Klaxons, King Tuts, Glasgow

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The Independent Culture

"Well, you've definitely still got it, that's for sure," Jamie Reynolds breathlessly informs his audience. Hold on, aren't we meant to be the ones making that judgement about Klaxons? It's been three years since their debut album, Myths of the Near Future, rode the crest of nu rave to small-time era-defining status, and next month, their sophomore effort Surfing the Void arrives.

The majority of this hour-long, intimate set before a couple of hundred people was drawn from the new record. And most of it was pretty good, if perhaps not outstanding enough to repeat the group's Mercury Prize-winning achievements of three years ago. There was no great redrawing of battle lines, either – the most obvious musical change is in the emphasis on pounding, turned-up-high live drums and bass on tracks like the opening "Flashover" and "Same Space", rather than the formerly squealing keyboard riffs of the subtly rejigged "Gravity's Rainbow" and "Golden Skans".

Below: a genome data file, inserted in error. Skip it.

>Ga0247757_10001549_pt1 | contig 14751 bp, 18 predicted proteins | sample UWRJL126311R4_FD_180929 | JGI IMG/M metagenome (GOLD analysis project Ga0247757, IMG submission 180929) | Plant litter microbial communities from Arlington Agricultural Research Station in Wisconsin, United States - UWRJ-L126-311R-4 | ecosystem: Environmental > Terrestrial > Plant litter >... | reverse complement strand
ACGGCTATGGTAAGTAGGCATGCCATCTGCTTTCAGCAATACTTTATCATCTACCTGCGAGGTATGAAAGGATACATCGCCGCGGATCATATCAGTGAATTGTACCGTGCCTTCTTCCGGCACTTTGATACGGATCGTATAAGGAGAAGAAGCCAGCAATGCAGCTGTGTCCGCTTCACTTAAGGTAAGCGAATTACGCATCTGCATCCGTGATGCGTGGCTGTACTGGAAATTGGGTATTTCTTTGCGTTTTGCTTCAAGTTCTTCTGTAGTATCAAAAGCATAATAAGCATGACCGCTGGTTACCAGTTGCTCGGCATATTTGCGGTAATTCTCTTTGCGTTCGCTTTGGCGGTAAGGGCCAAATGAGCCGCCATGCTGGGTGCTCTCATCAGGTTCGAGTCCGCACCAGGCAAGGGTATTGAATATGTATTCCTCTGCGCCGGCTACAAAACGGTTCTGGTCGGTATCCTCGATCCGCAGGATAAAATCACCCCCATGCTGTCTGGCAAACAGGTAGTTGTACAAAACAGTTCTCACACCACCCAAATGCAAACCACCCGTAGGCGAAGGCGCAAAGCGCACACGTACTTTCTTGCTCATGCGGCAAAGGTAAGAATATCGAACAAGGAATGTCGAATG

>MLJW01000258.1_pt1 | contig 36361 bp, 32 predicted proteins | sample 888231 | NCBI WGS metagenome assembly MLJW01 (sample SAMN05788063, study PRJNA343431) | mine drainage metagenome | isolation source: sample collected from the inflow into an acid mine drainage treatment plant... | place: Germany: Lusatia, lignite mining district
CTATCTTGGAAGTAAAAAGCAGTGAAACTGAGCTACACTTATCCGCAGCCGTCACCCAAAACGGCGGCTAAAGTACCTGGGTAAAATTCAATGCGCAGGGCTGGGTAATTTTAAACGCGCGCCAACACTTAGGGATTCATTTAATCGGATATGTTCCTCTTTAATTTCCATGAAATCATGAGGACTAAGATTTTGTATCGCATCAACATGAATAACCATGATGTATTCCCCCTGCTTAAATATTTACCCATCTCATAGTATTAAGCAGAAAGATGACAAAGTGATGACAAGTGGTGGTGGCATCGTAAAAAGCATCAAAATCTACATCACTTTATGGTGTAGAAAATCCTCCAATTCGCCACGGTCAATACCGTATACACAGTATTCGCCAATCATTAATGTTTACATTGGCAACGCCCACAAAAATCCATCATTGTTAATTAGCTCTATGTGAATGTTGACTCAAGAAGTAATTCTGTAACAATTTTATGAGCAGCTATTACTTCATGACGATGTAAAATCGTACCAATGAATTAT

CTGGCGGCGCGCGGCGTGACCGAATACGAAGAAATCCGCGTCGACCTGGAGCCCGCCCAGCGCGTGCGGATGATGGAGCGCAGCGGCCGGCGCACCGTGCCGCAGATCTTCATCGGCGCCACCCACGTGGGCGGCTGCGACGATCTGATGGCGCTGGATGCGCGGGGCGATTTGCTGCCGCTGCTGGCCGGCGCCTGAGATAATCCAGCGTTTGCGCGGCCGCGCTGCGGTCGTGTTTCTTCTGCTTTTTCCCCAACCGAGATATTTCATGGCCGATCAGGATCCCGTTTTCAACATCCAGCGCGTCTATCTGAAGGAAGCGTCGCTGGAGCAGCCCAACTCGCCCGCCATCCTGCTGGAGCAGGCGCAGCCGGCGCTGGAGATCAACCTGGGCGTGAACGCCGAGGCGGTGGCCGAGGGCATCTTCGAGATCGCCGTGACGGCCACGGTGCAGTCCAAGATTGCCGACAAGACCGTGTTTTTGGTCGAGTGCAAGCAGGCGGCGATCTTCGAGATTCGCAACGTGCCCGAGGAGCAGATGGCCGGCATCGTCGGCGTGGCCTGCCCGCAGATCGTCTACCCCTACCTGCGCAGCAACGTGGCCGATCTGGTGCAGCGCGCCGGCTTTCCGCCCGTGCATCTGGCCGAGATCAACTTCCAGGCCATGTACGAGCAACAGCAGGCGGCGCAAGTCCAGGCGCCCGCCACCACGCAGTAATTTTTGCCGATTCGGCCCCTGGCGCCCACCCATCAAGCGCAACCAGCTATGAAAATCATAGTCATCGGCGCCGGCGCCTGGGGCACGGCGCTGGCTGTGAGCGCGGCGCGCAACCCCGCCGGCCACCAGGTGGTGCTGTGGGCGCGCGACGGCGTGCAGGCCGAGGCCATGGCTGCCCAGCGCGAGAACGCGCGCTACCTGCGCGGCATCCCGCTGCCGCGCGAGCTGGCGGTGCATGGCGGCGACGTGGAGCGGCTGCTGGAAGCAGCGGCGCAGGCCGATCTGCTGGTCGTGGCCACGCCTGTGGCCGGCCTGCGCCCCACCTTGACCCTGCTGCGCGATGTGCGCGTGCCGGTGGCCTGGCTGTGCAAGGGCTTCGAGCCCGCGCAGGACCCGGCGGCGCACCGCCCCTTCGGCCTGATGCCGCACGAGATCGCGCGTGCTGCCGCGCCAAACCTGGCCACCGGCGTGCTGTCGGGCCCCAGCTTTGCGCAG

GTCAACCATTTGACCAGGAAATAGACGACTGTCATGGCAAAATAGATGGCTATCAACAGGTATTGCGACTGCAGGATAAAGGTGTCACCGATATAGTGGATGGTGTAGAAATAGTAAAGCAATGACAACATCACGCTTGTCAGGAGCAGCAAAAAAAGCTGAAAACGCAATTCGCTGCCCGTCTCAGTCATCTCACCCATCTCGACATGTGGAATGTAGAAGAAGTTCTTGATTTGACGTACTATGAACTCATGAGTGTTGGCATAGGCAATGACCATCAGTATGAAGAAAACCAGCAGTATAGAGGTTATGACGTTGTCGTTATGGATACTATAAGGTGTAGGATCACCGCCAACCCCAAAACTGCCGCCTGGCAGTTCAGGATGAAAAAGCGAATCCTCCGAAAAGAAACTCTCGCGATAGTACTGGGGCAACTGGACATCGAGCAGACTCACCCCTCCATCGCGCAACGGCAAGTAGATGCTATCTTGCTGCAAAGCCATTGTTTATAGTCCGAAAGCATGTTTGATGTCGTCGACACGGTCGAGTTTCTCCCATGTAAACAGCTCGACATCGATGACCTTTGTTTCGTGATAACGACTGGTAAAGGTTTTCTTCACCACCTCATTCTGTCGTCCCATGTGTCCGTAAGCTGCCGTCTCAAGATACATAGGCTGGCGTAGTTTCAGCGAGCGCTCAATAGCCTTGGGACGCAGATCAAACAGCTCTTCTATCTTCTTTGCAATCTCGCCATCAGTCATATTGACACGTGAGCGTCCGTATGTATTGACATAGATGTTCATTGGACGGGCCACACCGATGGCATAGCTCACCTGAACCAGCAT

Indeed, the show is so loud that it takes five musicians to handle it where once there were three. Founder members Reynolds, James Righton and Simon Taylor-Davis are joined by new full-time drummer Steffan Halperin, while Anthony Rossomando (ex of The Libertines and Dirty Pretty Things) assists. There are tender moments – "Venusia" opens on galloping drums reminiscent of those on Kate Bush's "Running Up That Hill" and "Echoes" is a real epic – but otherwise the impression is of Barbarella-esque sci-fi-themed lyrics and boisterous fun. The band freeze dramatically as one during "Magick", but the ecstatic crowd's sustained "woah" causes Reynolds to crack up laughing and Righton to accuse them gleefully of "absolute mayhem."

So yes, Klaxons definitely do still have it. But on this evidence, perhaps they don't have the versatility to keep their audience's attention when that energy fades. Enjoy it while it lasts, Klaxons fans, and don't think too much about the future.